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Abstract Factory Responsibility

Graham Mead
Ranch Hand

Joined: Sep 28, 2001
Posts: 57
I wonder if someone could clarify something for me with regards to the Abstract Factory Pattern
My question is which entity should be responsible for deciding which concrete factory object should be instantiated.
I've been reading Alan Shalloways very good book Design Patterns Explained that implies that it should be the Abstract Factories job to do this.
Does it matter that the AbstractFactory may then acquire some implementation awarenesss to achieve this?
However I have also seen many other examples where the client or app control program instantiates the concrete factory directly. This seems to slightly negate the abstraction of the Abstract Factory class and its point in existing apart from tying the concrete factories together.
Any views would be appreciated.
Graham Mead
Tauqueer Ali
Ranch Hand

Joined: Sep 05, 2001
Posts: 53
Hi Graham,

-My question is which entity should be responsible for deciding which concrete factory object
should be instantiated.
An abstract factory is a class whose purpose is to instantiate a family of classes -- an object
maker. In its simplest form, there is one "factory" class used to instantiates subclasses.The
entity responsible for deciding which concrete factory object to instantiate
is usually
a system property. The Abstract factory class reads this property and decides at runtime which
class to instantiate. This allows the factory to change its implementation without necessitating a
- Does it matter that the AbstractFactory may then acquire some implementation awareness to achieve
If the concrete class to be instantiated is decided at runtime, the factory is spared from
the awareness of different implementations. This is very important and is in fact the main
principle behind this pattern. Its important to note here that the Abstract Factory Pattern along
with a few other patterns is a part of bigger design approach called Protected variations(Larmnan).

In Larman's words PV is:
Identifying points of predicted variation and creating a stable interface around them.
This approach lets you change or parameterize a system´┐Żs behavior through external logic
expressions. The system is protected from the impact of logic variations by externalizing the logic,
reading it in (for example, rules), and using an interpreter.
If you understand this, you can easily realize the importance of Factory not being aware of
the concrete implementations.

Lets consider an example.
The Java API for XML Processing (JAXP) enables applications to parse and transform XML documents
independent of a particular XML processing implementation. This ability is a direct result of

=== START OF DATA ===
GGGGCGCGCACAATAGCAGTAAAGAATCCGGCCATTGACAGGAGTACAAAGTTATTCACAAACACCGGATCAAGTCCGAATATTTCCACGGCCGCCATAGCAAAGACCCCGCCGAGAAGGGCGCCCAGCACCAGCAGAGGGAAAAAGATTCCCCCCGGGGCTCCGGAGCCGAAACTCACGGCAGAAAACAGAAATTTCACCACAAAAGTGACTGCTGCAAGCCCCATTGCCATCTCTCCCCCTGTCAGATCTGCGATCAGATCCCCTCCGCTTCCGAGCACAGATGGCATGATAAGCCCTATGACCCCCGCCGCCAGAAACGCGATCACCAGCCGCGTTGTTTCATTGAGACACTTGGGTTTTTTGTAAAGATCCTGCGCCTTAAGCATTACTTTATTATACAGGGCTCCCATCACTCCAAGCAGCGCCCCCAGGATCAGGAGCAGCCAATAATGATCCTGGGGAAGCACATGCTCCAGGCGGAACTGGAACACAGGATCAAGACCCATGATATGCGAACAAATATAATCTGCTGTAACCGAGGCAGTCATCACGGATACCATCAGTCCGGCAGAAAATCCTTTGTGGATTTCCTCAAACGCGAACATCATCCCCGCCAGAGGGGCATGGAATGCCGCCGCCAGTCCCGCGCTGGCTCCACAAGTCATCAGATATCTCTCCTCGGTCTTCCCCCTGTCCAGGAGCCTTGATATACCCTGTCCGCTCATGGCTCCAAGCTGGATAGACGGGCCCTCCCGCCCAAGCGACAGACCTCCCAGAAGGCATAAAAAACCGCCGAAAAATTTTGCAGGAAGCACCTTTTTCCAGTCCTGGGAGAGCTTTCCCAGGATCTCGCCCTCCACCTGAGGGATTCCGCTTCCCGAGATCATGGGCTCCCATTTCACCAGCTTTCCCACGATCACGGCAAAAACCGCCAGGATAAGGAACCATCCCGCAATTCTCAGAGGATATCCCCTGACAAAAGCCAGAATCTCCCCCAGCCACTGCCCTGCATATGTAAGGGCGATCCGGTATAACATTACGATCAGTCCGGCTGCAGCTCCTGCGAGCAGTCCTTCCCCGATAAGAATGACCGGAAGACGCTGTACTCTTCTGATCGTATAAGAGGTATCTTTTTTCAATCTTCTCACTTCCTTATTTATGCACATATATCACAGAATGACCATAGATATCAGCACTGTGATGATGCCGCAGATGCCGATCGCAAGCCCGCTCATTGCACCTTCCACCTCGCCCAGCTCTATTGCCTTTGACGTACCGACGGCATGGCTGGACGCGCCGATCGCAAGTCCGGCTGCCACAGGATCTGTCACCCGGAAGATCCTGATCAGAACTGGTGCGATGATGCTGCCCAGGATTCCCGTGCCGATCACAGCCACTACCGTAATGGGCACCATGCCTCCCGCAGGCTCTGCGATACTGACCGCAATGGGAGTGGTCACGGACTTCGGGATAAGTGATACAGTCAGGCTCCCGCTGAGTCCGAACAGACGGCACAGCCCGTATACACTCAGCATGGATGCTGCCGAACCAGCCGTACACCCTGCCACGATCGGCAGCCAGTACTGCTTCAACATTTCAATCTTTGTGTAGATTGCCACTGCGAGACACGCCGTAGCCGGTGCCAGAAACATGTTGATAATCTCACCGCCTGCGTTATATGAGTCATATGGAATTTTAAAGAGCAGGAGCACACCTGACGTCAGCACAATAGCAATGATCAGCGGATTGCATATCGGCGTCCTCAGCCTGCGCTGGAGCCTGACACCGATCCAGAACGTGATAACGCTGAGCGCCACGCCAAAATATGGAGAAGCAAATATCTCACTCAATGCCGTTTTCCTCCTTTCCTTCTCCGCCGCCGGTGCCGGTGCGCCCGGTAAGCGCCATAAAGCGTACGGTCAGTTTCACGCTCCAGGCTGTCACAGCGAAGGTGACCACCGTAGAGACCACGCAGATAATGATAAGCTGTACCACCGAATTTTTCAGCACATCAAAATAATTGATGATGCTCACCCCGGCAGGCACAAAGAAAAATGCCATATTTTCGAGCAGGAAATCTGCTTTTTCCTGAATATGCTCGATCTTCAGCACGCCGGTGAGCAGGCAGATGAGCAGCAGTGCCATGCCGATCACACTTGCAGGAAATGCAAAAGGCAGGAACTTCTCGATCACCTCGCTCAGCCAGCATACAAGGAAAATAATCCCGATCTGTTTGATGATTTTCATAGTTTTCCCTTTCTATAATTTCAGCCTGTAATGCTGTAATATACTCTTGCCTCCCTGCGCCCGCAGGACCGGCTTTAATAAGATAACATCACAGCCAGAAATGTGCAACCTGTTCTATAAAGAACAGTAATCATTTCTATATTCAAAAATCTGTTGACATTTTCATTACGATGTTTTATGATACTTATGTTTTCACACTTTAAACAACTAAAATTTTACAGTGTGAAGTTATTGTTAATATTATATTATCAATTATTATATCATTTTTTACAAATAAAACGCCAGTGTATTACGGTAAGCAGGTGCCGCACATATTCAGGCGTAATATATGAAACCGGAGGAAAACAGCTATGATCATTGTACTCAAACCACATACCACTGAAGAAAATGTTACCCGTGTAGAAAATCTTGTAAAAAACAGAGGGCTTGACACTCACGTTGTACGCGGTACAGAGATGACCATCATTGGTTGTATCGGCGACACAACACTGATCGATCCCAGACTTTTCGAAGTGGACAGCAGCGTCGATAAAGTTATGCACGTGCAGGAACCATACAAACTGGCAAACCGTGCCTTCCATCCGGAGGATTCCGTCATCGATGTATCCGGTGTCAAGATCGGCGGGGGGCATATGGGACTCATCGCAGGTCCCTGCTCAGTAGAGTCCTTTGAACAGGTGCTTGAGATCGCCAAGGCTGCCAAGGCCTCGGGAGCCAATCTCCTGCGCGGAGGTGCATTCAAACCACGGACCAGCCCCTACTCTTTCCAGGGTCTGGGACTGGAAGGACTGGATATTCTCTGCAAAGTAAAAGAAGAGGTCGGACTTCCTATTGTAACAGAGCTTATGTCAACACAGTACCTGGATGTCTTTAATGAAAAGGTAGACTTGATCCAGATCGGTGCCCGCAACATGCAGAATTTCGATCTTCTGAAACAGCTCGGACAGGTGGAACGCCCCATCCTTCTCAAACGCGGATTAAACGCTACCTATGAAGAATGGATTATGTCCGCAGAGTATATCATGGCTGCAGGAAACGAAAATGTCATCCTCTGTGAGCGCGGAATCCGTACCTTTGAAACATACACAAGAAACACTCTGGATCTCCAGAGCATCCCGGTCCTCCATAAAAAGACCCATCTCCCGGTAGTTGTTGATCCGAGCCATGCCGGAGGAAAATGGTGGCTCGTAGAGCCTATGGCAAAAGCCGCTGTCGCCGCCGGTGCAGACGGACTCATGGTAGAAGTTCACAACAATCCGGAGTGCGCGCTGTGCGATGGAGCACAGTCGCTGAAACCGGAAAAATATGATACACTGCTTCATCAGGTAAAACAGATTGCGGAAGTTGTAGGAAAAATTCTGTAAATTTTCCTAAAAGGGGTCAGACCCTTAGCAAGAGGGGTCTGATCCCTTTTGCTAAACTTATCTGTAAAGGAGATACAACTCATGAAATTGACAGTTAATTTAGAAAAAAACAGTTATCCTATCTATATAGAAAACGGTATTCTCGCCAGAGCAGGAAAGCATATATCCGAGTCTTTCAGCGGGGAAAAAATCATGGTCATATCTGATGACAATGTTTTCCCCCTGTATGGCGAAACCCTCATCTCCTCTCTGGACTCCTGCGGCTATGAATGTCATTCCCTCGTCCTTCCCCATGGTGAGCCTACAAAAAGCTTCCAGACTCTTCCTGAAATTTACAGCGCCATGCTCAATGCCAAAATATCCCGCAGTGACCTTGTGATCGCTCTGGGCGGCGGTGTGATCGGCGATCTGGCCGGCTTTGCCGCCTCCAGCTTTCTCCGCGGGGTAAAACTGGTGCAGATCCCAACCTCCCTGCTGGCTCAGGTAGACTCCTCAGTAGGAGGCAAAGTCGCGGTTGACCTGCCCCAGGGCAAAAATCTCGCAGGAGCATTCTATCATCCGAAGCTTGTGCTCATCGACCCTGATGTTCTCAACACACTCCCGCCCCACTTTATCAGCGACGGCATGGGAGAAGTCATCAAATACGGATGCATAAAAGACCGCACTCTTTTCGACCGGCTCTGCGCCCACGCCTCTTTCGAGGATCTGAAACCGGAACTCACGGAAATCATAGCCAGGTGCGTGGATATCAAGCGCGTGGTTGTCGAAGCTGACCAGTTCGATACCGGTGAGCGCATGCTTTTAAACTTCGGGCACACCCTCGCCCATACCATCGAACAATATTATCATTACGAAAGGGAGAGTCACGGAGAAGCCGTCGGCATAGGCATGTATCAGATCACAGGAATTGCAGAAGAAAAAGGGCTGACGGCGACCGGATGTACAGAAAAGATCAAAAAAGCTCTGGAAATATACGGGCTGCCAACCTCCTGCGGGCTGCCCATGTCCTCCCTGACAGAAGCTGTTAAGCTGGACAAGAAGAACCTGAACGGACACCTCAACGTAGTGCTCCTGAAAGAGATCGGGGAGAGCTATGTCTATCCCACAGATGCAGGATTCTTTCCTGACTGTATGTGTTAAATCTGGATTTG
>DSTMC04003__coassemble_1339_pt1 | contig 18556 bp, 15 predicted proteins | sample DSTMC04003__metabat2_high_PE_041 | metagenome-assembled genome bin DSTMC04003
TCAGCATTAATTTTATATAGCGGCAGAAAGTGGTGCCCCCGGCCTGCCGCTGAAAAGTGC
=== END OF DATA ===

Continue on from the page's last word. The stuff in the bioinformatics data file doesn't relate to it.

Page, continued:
employing an abstract factory design pattern.

The JAXP specification does not provide any implementation. Vendors provide the actual
implementation (i.e. concrete classes that implement the interfaces or extend the abstract classes)
of the specification;
The factory implementation that is used is controlled by the
runtime property
(the deciding entity). This allows the parser to change without necessitating
a recompile.

A client code using SAXParserFactory may look like this.
SAXParserFactory factory = SAXParserFactory.newInstance();
SAXParser parser = factory.newSAXParser();
This program is unaware of any specific implementation of SAXParser. It simply gets a new instance
of factory and requests the factory to provide a SAXParser.

Here's the source for SAXparserFactory class
source for SAXParserFactory .java
public static SAXParserFactory newInstance()
throws FactoryConfigurationError
try {
return (SAXParserFactory) FactoryFinder.find(
/* The default property name according to the JAXP spec */
/* The fallback implementation class name */
} catch (FactoryFinder.ConfigurationError e) {
throw new FactoryConfigurationError(e.getException(),

source for
static Object find(String factoryId, String fallbackClassName)
throws ConfigurationError
ClassLoader classLoader = findClassLoader();
// Use the system property first
try {
String systemProp =
System.getProperty( factoryId );

if( systemProp!=null) {
debugPrintln("found system property" + systemProp);
return newInstance(systemProp, classLoader);
} catch (SecurityException se) {

Here the factory looks at the system property to decide which concrete factory implementation
is required and instantiates it.
Hope that helps,

SCJP2, SCWCD, XML, OOAD<br />Kolkata, India
Graham Mead
Ranch Hand

Joined: Sep 28, 2001
Posts: 57
Cheers Ali, it does help
That was the way I was leaning but its nice to have someone else on your side.
Thanks for your time and effort
Ilja Preuss

Joined: Jul 11, 2001
Posts: 14112
The intent of the Abstract Factory pattern is to decouple "when to create an object" from "what actual (sub)type of object to create".
So, the critical part is that *the client* of the Abstract Factory doesn't know or care about the actual factory, but just works with the one given to it from the outside.
Afaik, how to decide about the actual instance of the factory isn't part of the pattern - it could be anything from configuration by a file to the hardcoded instantiation in a specific part of your application.

The soul is dyed the color of its thoughts. Think only on those things that are in line with your principles and can bear the light of day. The content of your character is your choice. Day by day, what you do is who you become. Your integrity is your destiny - it is the light that guides your way. - Heraclitus
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